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Obese man ‘disabled,’ victim of discrimination - UK High Court

Obese man ‘disabled,’ victim of discrimination - UK High Court
A 133-kilogram man has won a “landmark” case in the British High Court after judges ruled his obesity classified as a disability and that he had been discriminated against by his employers.

John Walker, 49, from Cornwall, was dismissed from his post as an IT manager at Sita Information Networking Computing UK. According to his employers, he had spent seven years off work due to health problems, which included asthma, high blood pressure and diabetes.

Walker originally lost the case when the court did not classify him as “disabled” due to his weight, although the decision was overturned on appeal. It is now understood that Walker has received a “six-figure” settlement from a health insurance company.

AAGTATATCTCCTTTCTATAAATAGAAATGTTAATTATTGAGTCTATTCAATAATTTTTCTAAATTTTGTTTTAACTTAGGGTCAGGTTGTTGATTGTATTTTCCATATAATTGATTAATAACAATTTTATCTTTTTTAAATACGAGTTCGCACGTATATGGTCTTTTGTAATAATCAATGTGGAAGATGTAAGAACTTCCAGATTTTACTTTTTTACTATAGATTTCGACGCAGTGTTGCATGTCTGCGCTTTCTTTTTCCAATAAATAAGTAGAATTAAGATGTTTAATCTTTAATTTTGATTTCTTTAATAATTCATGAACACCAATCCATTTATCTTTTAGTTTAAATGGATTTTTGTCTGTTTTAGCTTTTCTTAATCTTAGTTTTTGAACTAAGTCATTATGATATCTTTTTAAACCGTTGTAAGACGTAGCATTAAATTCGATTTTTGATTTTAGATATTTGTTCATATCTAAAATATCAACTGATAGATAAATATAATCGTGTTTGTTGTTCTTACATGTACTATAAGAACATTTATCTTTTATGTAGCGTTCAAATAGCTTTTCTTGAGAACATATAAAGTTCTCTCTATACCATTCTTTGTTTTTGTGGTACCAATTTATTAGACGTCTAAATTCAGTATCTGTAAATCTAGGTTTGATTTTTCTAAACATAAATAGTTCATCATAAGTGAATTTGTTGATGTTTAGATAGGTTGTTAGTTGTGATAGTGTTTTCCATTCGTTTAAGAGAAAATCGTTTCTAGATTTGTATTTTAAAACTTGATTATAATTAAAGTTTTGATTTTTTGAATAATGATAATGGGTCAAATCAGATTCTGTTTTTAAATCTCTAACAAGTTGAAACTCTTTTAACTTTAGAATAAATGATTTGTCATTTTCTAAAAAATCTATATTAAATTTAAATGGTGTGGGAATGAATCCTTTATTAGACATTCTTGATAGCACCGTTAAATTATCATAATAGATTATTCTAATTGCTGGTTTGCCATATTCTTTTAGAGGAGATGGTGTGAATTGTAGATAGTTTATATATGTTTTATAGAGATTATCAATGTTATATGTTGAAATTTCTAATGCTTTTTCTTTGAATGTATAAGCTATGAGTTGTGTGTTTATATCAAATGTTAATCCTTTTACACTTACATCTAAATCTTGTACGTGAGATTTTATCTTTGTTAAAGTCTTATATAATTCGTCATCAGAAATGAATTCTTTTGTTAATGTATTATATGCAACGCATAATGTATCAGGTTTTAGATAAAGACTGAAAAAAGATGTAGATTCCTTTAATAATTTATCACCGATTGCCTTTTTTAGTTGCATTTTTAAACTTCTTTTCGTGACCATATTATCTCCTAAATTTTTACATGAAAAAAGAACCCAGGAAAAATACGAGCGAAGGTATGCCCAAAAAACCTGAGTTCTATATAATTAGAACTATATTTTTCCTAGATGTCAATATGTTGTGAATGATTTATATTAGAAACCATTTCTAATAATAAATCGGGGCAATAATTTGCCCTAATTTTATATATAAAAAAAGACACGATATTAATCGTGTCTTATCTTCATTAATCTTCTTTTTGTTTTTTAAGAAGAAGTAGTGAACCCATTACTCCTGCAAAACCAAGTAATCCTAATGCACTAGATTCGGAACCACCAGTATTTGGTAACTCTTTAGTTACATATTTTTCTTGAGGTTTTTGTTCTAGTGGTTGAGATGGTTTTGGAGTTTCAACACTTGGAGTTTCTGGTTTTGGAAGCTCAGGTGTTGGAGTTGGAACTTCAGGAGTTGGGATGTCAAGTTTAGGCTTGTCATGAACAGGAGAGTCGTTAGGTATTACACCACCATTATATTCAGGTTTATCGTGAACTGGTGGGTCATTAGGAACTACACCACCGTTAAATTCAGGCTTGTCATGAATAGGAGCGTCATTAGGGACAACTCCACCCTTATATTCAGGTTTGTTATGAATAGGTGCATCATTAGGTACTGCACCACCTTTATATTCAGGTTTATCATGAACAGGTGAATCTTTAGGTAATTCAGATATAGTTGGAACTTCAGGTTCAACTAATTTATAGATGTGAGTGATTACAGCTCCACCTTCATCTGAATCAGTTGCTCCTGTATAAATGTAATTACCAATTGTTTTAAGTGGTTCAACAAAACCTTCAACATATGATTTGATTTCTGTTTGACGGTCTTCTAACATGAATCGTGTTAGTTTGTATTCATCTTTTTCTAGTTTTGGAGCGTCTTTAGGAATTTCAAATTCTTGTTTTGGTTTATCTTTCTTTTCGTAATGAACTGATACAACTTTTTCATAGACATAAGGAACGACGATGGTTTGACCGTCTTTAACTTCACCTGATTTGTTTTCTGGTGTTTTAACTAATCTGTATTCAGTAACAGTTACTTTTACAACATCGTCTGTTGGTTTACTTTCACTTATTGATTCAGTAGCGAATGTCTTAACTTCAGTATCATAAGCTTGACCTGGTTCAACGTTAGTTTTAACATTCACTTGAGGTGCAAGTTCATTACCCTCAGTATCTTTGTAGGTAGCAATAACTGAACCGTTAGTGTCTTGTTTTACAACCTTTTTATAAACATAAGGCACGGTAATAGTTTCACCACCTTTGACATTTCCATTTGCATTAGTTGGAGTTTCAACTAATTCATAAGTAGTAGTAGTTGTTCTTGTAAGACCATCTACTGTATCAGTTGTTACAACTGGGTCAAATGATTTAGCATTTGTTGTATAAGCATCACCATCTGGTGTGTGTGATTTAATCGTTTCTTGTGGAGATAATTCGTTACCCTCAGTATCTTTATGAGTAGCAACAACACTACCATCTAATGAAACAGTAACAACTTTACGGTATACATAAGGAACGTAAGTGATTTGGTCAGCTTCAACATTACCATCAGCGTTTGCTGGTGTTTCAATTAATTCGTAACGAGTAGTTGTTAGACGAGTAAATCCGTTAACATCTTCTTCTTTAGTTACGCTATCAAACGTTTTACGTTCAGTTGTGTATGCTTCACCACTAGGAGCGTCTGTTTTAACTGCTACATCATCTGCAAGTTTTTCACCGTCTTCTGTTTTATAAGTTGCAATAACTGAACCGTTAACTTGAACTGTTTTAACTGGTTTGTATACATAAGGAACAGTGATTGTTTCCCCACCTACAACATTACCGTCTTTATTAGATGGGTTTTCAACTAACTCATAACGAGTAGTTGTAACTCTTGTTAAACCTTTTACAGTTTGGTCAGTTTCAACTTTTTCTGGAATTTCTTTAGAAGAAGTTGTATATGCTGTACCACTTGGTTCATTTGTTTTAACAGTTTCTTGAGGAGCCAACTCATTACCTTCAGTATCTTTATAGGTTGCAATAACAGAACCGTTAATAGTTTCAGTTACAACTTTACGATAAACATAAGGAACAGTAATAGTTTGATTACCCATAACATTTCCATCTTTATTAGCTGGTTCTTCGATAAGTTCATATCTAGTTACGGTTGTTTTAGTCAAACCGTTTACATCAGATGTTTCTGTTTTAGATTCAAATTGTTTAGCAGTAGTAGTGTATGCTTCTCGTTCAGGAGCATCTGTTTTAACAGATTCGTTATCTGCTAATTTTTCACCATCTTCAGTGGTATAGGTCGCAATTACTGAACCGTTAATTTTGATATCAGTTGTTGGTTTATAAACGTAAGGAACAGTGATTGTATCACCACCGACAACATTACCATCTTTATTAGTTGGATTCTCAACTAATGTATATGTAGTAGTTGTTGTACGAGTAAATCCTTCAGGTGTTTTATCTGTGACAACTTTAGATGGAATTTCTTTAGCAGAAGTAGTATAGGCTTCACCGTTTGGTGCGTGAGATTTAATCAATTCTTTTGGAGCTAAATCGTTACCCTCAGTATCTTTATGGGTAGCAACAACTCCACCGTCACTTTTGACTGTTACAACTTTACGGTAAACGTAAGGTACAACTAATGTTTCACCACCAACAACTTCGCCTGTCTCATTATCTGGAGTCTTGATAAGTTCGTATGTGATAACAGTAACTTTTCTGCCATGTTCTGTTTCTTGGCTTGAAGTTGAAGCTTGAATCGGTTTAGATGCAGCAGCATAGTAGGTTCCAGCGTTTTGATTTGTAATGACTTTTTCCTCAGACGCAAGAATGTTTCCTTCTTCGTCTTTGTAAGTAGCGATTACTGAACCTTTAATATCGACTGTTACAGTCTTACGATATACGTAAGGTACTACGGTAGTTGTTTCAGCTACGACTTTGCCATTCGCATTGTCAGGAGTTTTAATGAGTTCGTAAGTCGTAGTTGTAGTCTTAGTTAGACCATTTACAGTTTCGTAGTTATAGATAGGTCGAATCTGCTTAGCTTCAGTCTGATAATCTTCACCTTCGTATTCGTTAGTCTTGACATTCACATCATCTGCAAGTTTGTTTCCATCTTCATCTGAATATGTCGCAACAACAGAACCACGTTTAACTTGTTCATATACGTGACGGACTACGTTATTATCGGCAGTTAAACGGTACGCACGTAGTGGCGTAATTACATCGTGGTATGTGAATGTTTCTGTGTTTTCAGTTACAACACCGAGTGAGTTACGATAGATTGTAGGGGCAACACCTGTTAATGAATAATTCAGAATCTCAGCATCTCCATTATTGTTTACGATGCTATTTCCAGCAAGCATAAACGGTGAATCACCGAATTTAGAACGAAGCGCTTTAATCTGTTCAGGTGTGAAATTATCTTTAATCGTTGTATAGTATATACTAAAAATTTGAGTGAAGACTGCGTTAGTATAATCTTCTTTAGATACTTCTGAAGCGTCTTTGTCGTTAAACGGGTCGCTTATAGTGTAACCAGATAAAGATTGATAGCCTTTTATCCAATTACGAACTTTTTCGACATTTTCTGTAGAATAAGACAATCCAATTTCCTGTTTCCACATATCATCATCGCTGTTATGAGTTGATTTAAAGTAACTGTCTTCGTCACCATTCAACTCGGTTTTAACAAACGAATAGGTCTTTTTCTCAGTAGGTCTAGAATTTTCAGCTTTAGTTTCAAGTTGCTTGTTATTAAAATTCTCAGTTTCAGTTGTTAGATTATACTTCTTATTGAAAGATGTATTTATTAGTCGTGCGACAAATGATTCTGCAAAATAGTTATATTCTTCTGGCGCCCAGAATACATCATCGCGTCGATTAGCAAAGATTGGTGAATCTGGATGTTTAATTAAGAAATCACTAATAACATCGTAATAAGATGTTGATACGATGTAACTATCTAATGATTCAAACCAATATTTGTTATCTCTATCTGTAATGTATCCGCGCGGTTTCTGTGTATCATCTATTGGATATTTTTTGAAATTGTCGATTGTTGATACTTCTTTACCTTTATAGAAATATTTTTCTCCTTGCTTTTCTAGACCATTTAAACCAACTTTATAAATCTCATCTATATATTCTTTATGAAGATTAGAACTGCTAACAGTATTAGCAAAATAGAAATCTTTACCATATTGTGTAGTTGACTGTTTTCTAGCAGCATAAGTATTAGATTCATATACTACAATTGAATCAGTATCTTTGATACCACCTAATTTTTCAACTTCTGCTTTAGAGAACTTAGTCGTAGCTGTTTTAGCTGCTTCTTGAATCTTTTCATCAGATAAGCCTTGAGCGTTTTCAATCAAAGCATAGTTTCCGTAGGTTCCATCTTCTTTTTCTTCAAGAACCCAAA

The case follows a ruling in the European Court last week, which claimed it was “unlawful” to discriminate against a person if their weight affects their work.

Karsten Kaltoft, a Danish childminder, was dismissed by the local city council in 2010 for reportedly being unable to bend down and tie his shoelaces. Kaltoft weighed more than 160 kilos at the time of the claim.

“This decision shifts the burden of keeping those who are severely obese in the workforce to employers, who must make adjustments to accommodate any special requirements arising from a person's disability,” said Linklaters lawyer Nicola Rabson, when the decision was made.

“Obesity, particularly severe obesity, can be a sensitive subject, so employers will have to tread carefully and not make assumptions about the needs of an obese worker.”

It is estimated that 64 percent of adults are classified as overweight or obese (ie with a Body Mass Index of greater than 25) in the UK, and that it costs the NHS around £5 billion per year.